The Oric on the other hand only has 6x8 characters, and a weird 240x224 graphical resolution: The reason is that each byte of the video memory contains reserved codes that limit the number of displayable values.

Most machines have some I/O registers that can be used to change colors, switch video modes or read the position of the video beam. They also often have separate video memory buffers for bitmap data, color data, sprite data, etc...

On the Oric there is no such thing: There is only one area of video memory, and all the commands sent to the graphic chip are done by writing directly commands inside the video memory by using some reserved control codes different from actual bitmap data.

The main consequence is of course that this interferes with what is on the screen: You cannot have a byte on the screen that both represent something to display and be also a control code. It's either-or.

A corollary is also the reduction of available bits to represent visual data since some of the bit are used to identify Attributes.

As a general rule, any value in the 0 to 31 range has to be considered as an Attribute1, and any value above 127 is using the Inverse Video mode.

I will detail these later.

Monochrome graphics

If the byte value happens to not be an attribute, then it means it contains a displayable value - either a character ASCII code if you are in TEXT mode, or some bitmap representation if you are in HIRES - ultimately represented on screen as 6 pixels:
  • each 0 bit will be drawn using the PAPER (background) color
  • each 1 bit will be drawn using the INK (foreground) color
When the oric starts to display one of the 200 scanlines, the value of PAPER is always reset to BLACK, and the value of INK is always reset to WHITE.

So without doing anything special you can draw monochrome pictures in 240x200 resolution by using the default BLACK and WHITE colors.

Beast, by Twilighte
Beast, by Twilighte

The complications come when one wants to change the colors:)

Serial Attributes

I will now explain in details what is probably the most complicated part of the Oric way of doing things: The Serial Attributes.

Here is the list of all possible attributes:

Change Ink (foreground) color
0 Change INK to BLACK
1 Change INK to RED
2 Change INK to GREEN
3 Change INK to YELLOW
4 Change INK to BLUE
5 Change INK to MAGENTA
6 Change INK to CYAN
7 Change INK to WHITE
Character Set modifier
8 Use Standard Charset
9 Use Alternate Charset
10 Use Double Size Standard Charset
11 Use Double Size Alternate Charset
12 Use Blinking Standard Charset
13 Use Blinking Alternate Charset
14 Use Double Size Blinking Standard Charset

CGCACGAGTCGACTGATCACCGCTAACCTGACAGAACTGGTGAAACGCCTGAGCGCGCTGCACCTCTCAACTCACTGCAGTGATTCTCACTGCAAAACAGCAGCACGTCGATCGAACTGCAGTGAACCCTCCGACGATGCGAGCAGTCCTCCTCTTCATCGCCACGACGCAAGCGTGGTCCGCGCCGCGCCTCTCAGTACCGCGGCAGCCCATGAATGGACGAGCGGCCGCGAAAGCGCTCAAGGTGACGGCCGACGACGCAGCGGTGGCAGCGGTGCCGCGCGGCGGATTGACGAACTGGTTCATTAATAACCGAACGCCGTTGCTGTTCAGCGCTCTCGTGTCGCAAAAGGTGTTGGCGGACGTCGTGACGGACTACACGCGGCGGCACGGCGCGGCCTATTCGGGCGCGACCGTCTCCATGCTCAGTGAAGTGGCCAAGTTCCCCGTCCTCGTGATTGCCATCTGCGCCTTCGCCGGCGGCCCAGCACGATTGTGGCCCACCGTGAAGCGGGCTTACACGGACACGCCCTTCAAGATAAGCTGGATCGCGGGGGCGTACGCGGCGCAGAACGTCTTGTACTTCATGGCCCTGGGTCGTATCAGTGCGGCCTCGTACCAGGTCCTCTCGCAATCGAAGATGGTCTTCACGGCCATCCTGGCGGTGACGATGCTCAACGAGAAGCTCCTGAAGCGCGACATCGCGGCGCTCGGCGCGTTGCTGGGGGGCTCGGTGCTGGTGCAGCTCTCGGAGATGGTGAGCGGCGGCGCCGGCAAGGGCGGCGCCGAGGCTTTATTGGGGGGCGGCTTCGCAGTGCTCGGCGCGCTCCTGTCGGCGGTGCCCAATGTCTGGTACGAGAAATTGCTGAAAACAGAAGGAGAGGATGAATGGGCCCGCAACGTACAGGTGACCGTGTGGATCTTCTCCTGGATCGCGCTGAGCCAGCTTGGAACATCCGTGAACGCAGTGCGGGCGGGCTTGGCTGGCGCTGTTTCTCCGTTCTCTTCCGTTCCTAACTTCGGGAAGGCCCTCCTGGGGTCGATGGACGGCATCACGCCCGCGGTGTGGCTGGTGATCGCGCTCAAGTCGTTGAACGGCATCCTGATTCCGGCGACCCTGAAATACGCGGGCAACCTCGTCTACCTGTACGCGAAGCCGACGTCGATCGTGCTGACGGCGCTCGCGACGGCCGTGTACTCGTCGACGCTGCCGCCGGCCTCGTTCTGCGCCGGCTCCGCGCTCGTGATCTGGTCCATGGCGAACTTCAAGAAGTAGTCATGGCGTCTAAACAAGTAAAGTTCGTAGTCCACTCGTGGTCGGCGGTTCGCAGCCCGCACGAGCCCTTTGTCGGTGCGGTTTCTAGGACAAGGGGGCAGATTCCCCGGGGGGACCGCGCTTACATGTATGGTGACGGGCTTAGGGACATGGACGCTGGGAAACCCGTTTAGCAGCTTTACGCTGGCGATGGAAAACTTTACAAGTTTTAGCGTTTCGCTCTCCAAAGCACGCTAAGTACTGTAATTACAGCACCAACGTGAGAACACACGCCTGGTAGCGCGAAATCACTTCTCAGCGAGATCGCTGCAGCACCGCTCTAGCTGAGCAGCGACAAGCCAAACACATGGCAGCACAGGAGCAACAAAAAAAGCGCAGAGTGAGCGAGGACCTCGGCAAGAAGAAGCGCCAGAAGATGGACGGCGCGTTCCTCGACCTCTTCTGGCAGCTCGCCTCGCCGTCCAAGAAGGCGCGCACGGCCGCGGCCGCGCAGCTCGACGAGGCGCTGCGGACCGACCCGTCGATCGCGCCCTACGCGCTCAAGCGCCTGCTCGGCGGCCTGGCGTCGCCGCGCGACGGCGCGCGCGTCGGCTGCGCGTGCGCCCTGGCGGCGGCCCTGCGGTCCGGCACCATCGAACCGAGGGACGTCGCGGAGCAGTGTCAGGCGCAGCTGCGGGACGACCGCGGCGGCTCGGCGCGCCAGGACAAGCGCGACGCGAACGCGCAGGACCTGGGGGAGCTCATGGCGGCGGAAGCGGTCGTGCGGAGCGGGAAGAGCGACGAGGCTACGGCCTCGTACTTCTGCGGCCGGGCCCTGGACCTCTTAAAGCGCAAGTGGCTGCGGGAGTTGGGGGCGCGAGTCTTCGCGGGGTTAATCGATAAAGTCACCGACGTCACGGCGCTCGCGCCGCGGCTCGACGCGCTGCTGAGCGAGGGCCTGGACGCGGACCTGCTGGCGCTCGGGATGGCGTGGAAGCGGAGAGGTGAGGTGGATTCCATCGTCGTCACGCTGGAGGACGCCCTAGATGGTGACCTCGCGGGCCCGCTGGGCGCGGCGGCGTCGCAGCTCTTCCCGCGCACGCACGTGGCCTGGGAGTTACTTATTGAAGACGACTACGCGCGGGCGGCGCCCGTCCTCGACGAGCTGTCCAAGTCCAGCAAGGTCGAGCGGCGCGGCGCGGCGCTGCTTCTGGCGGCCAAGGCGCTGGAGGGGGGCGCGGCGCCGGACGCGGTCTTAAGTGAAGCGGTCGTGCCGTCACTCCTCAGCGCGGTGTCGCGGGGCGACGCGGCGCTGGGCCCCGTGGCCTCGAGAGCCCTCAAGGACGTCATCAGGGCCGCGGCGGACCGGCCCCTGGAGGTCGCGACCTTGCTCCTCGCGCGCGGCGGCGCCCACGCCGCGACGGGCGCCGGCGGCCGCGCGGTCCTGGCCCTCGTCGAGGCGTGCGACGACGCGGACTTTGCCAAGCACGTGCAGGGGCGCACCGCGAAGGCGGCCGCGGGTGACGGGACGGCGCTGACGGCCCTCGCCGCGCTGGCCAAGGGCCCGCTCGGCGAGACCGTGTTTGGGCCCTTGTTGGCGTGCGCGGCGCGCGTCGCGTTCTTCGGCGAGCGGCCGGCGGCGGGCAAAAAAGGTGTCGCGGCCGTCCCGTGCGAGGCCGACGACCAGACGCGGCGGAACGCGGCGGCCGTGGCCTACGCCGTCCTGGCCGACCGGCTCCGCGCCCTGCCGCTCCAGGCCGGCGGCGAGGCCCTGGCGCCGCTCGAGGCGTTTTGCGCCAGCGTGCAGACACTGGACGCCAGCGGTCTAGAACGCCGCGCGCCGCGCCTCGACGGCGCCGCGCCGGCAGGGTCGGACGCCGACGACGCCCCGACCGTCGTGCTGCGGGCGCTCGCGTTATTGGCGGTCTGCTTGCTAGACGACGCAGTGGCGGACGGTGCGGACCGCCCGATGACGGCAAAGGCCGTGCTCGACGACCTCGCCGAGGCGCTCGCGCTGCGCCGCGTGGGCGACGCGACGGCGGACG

15 Use Double Size Blinking Alternate Charset
Change Paper (background) color
16 Change PAPER to BLACK
17 Change PAPER to RED
18 Change PAPER to GREEN
19 Change PAPER to YELLOW
20 Change PAPER to BLUE
21 Change PAPER to MAGENTA
22 Change PAPER to CYAN
23 Change PAPER to WHITE
Video control attributes
24 Switch to TEXT mode (60 Hz)
26 Switch to TEXT mode (50 Hz)
28 Switch to HIRES mode (60 Hz)
30 Switch to HIRES mode (50 Hz)

The reason these attributes are called "Serial", is that they are valid only on the scanline they are present (the frequency change is the exception), and only impact what is on their right.

Using these values, you should be able to achieve any possible trick known by Oric developer: Mixing character sets, changing the size of characters, having parts of the screen blink, change colors and display rasters, and mix and match different screen modes.

It's by using the Color Change attributes that you can get colors on your screen.

Frequency change

As you probably noticed on the previous table, the ULA can output pictures at 50hz or 60hz.

If no frequency change attribute is used, the system will keep using whatever frequency was used to display the last image.

Some of you have been playing on the Commodore 64 and Atari ST, writing values to the video registers while the image was being generated, changing frequency on the fly, resulting in fancy new video modes, distorted displays, border removal, or fancy hardware scrolling.

Unfortunately, when it encounters one of the video mode control code the ULA only seem to store the value internally and use whatever was there on the next frame.

Another difficulty - if one was trying to experiment with these fancy control codes - is that there is no vertical synchronization register available on the machine: You don't know where the electron beam is. 2

Paper and Ink color

Technically, a colored Oric picture is just a monochrome picture which happens to have the PAPER and INK values changed here and there.